Who has the fastest bike: Cavendish, Kittel, Degenkolb, Sagan, Kristoff or Dumoulin? Read on to find out...

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It is normal practice for a bike manufacturer to claim its aero bike is the fastest out there.

Clearly they can’t all be the fastest, so we decided to try and find out which one actually is. To do this, we teamed up with aerodynamic testing specialists WattShop and headed to Derby Velodrome to perform some testing in a controlled environment.

All the aero bikes we have here are leading models from their respective brands and all are WorldTour framesets used by the pros.

So far we have tested what we consider to be five of the most sought after aero bikes on the market. If demand is sufficient, we will perform a second round of testing with another batch of aero bikes and update the results on this page.

Let us know in the comments which bikes you would like to see tested.

The bikes tested to date are:

You can read the individual reviews of all these bikes by clicking the links.

>>> How much faster is an aerobike over a climbing bike? (video)

The bikes were all ridden around Derby Velodrome on the pursuit line.

The bikes were all ridden around Derby Velodrome on the pursuit line.

How we tested

We travelled to Derby Velodrome to perform aero testing on all the bikes in a controlled environment. This was done in a bid to quantitatively find out which of these bikes is the fastest.

Aero-testing specialists WattShop were on hand to help us record and interpret power data during our velodrome testing. Each bike was ridden at a target power of 380 watts.

The reason for this, is that this equated to a speed of roughly 45-48kph, which is considered the industry standard for aero testing.

At this speed, data is more consistent and repeatable than at lower velocities. Furthermore, this was a power output that was sustainable and reproducible for our test rider, national pursuit champion, Dan Bigham.

The WattShop software is able to interpret the power and speed data to give a drag coefficient for each bike. Slight differences in the power were accounted for using the WattShop software.

Watt Shop was on hand to help us record and interpret the data

Watt Shop was on hand to help us record and interpret the data

Prior to each run, temperature, air pressure and system weight were recorded. A coefficient of rolling resistance was measured and calculated. By subtracting the watts required to overcome drivetrain friction and rolling resistance, we are left with the ‘aero watts’ – our comparative measure (the watts required to drag at 45kph).

These are presented for each bike for three different riding positions – the hoods, the drops and riding in a low aero position on the hoods.

For consistency, the bikes were set up in as close a riding position to each other as possible and the same wheels were used in all the bikes. The reason for this is that we wanted the variable to be the bike frame itself and not the rider or wheelset.

The wheels were a set of Fast Forward F9Rs with a PowerTap G3 rear hub for power measurement. For reference, 1W equates to 0.1 second per kilometre, as a rule of thumb.

Power Tap Fast Forward F9R

All the bikes were fitted with the same PowerTap G3 Fast Forward F9R wheelset

Results and Conclusion

The raison d’être for aero bikes is without question how aerodynamic they are.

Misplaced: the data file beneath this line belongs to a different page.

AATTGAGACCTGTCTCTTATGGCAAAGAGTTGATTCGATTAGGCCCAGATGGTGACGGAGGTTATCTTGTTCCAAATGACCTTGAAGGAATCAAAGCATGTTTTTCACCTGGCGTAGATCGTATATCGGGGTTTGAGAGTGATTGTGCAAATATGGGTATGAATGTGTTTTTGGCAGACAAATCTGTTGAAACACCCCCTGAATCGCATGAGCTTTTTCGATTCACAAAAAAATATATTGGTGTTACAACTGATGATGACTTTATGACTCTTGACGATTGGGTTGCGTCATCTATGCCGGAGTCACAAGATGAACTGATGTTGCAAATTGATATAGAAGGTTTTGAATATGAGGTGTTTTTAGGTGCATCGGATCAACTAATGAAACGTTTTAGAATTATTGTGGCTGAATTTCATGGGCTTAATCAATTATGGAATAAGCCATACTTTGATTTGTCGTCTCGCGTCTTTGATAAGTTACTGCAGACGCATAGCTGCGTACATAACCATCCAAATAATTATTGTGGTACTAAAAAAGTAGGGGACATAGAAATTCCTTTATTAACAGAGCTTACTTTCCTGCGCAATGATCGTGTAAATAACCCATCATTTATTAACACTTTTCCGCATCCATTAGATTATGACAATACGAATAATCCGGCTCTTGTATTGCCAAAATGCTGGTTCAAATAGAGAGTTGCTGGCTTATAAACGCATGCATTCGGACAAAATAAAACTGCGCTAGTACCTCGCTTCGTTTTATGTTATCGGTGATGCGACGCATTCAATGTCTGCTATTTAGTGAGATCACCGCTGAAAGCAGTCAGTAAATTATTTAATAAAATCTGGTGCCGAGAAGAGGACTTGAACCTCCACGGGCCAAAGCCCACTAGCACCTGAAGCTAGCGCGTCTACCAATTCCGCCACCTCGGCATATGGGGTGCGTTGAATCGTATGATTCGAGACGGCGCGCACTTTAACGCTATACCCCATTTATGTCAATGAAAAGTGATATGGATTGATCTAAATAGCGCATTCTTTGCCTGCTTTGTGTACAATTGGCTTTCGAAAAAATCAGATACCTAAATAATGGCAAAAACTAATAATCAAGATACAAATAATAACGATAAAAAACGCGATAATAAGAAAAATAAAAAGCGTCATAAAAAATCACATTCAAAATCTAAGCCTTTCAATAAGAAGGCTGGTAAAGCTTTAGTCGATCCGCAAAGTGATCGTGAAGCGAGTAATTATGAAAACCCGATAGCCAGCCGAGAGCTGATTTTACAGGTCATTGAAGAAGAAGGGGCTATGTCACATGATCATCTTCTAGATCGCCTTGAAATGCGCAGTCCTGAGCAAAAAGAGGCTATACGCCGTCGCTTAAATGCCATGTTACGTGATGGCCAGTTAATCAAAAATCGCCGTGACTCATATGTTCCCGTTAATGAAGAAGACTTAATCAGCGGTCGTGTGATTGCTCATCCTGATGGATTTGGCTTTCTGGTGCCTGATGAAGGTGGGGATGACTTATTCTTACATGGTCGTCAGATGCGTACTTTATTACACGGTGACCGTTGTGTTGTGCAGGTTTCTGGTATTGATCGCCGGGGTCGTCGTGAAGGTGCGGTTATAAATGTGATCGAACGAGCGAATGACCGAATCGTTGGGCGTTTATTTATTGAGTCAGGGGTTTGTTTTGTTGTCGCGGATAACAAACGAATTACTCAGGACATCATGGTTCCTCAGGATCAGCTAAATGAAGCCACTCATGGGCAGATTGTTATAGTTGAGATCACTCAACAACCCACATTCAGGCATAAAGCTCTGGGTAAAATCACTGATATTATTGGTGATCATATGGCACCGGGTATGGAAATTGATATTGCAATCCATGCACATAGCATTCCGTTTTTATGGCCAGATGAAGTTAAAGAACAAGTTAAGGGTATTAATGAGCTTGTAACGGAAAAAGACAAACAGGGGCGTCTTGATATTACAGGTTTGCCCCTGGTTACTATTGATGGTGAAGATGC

The purpose of this test is to simply rank the bikes on aerodynamic performance. For consideration of other factors such as comfort, specification, ride quality and value, feel free to click on the respective individual bike reviews.

Aerodynamics appears to be progressing with the oldest design in our test, the Propel, appearing slowest.

The Canyon Aeroad is worthy of mention – it may not be the fastest but for around £3,000 you can purchase an Ultegra-equipped version with the same frame and aerodynamics.

Limitations should also be pointed out – testing in an indoor velodrome has the advantage of good run repeatability and consistency. The main disadvantage is that wind yaw angles can be lower than those that can be experienced on the road, particularly when riding at slower speeds.

While every effort was made to get the bikes in the same riding position, the Canyon had a slight advantage with 41cm-wide bar while the others all had 42cm.

It should also be pointed out that slightly different handlebar shapes will undoubtedly create slight differences, hence the decision to test each bike in three positions. Coefficient of variance was very good lap to lap, of around 0.8-1.3 per cent across all test runs. Test velocity was typically 48kph (13.3m/s) and air density was 1.1663kg/m3.

Aero Rankings

Bike model Aero watts at 45kph Aero ranking
Hoods Drops Aero hoods
Trek Madone Race Shop Ltd 301.6 299.1 279.1 1st
Specialized S-Works Venge ViAS 301.6 300.1 286.1 2nd
Canyon Aeroad CF SLX 307.6 295.2 281.5 3rd
Cervelo S5 309.2 306.5 281.1 4th
Giant Propel Advanced SL 343.0 332.6 298.0 5th

 

The Trek Madone Race Shop Ltd is the fastest bike we have tested

The Trek Madone Race Shop Ltd is the fastest bike we have tested

In answer to the question which sprinter has the fastest bike, it would appear the Specialized and Trek riders do, although Cav shouldn’t lose too much heart as this was measured to only be a couple of watts while in an aero position at 45kph.

It was, however, very close between the Madone and Venge ViAS. Although we did repeat runs, the results are so close they are potentially within the realm of experimental error with both bikes representing the fastest available.

The Madone wins out because in addition to class-leading aerodynamics it is also comfortable thanks to the IsoSpeed decoupler. It is also impressively light for such an aero design at almost a kilo lighter than the Venge.